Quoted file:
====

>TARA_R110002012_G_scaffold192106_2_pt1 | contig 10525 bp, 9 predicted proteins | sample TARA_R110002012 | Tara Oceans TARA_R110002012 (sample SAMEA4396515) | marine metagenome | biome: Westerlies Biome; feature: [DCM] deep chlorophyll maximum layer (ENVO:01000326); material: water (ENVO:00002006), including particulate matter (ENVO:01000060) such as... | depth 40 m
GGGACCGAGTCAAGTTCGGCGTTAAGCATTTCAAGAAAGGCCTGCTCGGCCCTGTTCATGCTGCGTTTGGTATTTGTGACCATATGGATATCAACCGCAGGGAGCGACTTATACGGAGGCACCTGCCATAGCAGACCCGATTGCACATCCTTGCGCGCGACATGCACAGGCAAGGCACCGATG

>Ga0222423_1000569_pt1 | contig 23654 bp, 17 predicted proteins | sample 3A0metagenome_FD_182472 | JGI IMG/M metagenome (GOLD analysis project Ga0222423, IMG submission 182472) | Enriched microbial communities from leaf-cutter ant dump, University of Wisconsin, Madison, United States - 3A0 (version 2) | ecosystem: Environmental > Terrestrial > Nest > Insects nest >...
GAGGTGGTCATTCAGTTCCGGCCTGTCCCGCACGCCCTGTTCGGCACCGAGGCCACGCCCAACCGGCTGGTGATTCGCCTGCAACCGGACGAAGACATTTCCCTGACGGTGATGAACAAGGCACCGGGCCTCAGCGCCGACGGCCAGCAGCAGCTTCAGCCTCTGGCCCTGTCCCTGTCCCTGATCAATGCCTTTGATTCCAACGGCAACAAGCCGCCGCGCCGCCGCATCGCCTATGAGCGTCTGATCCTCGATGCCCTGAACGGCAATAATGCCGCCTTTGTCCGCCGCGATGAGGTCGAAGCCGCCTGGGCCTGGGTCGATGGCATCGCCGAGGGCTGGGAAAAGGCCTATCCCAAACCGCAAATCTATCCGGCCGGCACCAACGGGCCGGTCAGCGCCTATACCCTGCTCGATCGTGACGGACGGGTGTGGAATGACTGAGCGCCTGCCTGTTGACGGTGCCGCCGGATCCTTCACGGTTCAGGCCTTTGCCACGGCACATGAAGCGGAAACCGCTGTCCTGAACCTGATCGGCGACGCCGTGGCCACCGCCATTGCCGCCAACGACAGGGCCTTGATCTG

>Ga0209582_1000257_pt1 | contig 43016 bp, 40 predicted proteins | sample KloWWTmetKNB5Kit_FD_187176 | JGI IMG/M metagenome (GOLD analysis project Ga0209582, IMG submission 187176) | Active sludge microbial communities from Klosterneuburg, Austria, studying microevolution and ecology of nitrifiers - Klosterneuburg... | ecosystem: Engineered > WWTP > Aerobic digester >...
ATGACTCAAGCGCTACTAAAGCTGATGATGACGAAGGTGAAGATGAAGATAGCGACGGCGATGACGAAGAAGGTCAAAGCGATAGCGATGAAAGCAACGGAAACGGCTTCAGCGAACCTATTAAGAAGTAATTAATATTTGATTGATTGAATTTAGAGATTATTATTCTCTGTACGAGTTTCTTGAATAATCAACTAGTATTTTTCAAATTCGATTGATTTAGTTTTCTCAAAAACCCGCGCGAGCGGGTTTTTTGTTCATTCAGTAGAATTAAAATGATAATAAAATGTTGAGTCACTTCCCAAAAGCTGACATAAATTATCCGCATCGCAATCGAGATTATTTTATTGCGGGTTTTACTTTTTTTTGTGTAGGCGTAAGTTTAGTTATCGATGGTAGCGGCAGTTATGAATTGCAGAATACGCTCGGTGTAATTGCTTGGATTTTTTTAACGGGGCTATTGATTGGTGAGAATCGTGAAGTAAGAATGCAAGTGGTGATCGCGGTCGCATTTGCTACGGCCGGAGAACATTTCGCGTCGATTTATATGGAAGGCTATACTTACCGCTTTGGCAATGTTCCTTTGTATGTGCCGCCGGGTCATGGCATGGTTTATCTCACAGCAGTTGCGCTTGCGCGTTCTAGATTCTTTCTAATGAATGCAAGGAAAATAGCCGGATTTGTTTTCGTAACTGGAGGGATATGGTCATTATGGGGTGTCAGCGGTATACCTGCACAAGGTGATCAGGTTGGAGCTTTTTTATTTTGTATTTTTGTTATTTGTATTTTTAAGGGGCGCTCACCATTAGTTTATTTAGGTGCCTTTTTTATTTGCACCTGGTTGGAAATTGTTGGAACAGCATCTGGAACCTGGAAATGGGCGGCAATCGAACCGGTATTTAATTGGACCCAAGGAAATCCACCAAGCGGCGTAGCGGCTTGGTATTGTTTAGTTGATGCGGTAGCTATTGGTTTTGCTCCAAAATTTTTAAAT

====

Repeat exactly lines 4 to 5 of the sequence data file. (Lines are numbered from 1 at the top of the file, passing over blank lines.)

GAGGTGGTCATTCAGTTCCGGCCTGTCCCGCACGCCCTGTTCGGCACCGAGGCCACGCCCAACCGGCTGGTGATTCGCCTGCAACCGGACGAAGACATTTCCCTGACGGTGATGAACAAGGCACCGGGCCTCAGCGCCGACGGCCAGCAGCAGCTTCAGCCTCTGGCCCTGTCCCTGTCCCTGATCAATGCCTTTGATTCCAACGGCAACAAGCCGCCGCGCCGCCGCATCGCCTATGAGCGTCTGATCCTCGATGCCCTGAACGGCAATAATGCCGCCTTTGTCCGCCGCGATGAGGTCGAAGCCGCCTGGGCCTGGGTCGATGGCATCGCCGAGGGCTGGGAAAAGGCCTATCCCAAACCGCAAATCTATCCGGCCGGCACCAACGGGCCGGTCAGCGCCTATACCCTGCTCGATCGTGACGGACGGGTGTGGAATGACTGAGCGCCTGCCTGTTGACGGTGCCGCCGGATCCTTCACGGTTCAGGCCTTTGCCACGGCACATGAAGCGGAAACCGCTGTCCTGAACCTGATCGGCGACGCCGTGGCCACCGCCATTGCCGCCAACGACAGGGCCTTGATCTG

>Ga0209582_1000257_pt1 | contig 43016 bp, 40 predicted proteins | sample KloWWTmetKNB5Kit_FD_187176 | JGI IMG/M metagenome (GOLD analysis project Ga0209582, IMG submission 187176) | Active sludge microbial communities from Klosterneuburg, Austria, studying microevolution and ecology of nitrifiers - Klosterneuburg... | ecosystem: Engineered > WWTP > Aerobic digester >...